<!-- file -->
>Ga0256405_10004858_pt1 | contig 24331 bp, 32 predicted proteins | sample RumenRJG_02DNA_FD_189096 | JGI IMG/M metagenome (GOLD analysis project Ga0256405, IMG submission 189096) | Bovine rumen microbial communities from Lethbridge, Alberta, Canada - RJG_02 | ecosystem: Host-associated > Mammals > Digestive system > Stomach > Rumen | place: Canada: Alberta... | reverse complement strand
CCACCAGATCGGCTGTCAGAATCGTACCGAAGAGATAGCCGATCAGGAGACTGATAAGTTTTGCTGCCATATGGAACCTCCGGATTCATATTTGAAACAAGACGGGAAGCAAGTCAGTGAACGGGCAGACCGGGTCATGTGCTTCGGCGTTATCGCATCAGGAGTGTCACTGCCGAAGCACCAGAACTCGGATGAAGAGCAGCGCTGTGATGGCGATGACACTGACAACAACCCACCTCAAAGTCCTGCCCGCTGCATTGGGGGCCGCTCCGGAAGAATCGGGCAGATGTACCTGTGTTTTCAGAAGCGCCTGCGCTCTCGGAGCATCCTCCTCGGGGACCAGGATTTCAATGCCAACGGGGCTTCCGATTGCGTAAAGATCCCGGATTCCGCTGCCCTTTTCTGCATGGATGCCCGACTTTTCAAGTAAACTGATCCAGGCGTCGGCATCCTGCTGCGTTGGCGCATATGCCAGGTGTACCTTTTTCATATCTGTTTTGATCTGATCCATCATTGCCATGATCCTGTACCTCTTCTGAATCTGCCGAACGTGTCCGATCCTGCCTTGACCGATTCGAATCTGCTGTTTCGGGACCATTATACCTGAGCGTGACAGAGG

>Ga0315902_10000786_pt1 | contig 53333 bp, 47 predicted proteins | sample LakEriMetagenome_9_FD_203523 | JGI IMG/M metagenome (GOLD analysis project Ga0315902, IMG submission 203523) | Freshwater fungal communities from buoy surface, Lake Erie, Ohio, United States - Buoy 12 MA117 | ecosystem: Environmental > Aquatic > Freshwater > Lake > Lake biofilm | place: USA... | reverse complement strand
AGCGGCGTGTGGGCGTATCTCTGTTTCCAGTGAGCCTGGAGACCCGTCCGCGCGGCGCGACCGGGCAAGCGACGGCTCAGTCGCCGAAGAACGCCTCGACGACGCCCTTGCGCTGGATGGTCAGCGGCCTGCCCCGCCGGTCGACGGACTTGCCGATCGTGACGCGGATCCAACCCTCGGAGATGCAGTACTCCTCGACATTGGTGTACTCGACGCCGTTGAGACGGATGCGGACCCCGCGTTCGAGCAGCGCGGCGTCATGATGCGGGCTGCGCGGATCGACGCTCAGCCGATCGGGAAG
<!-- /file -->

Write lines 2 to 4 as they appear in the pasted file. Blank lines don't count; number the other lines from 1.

CCACCAGATCGGCTGTCAGAATCGTACCGAAGAGATAGCCGATCAGGAGACTGATAAGTTTTGCTGCCATATGGAACCTCCGGATTCATATTTGAAACAAGACGGGAAGCAAGTCAGTGAACGGGCAGACCGGGTCATGTGCTTCGGCGTTATCGCATCAGGAGTGTCACTGCCGAAGCACCAGAACTCGGATGAAGAGCAGCGCTGTGATGGCGATGACACTGACAACAACCCACCTCAAAGTCCTGCCCGCTGCATTGGGGGCCGCTCCGGAAGAATCGGGCAGATGTACCTGTGTTTTCAGAAGCGCCTGCGCTCTCGGAGCATCCTCCTCGGGGACCAGGATTTCAATGCCAACGGGGCTTCCGATTGCGTAAAGATCCCGGATTCCGCTGCCCTTTTCTGCATGGATGCCCGACTTTTCAAGTAAACTGATCCAGGCGTCGGCATCCTGCTGCGTTGGCGCATATGCCAGGTGTACCTTTTTCATATCTGTTTTGATCTGATCCATCATTGCCATGATCCTGTACCTCTTCTGAATCTGCCGAACGTGTCCGATCCTGCCTTGACCGATTCGAATCTGCTGTTTCGGGACCATTATACCTGAGCGTGACAGAGG

>Ga0315902_10000786_pt1 | contig 53333 bp, 47 predicted proteins | sample LakEriMetagenome_9_FD_203523 | JGI IMG/M metagenome (GOLD analysis project Ga0315902, IMG submission 203523) | Freshwater fungal communities from buoy surface, Lake Erie, Ohio, United States - Buoy 12 MA117 | ecosystem: Environmental > Aquatic > Freshwater > Lake > Lake biofilm | place: USA... | reverse complement strand
AGCGGCGTGTGGGCGTATCTCTGTTTCCAGTGAGCCTGGAGACCCGTCCGCGCGGCGCGACCGGGCAAGCGACGGCTCAGTCGCCGAAGAACGCCTCGACGACGCCCTTGCGCTGGATGGTCAGCGGCCTGCCCCGCCGGTCGACGGACTTGCCGATCGTGACGCGGATCCAACCCTCGGAGATGCAGTACTCCTCGACATTGGTGTACTCGACGCCGTTGAGACGGATGCGGACCCCGCGTTCGAGCAGCGCGGCGTCATGATGCGGGCTGCGCGGATCGACGCTCAGCCGATCGGGAAG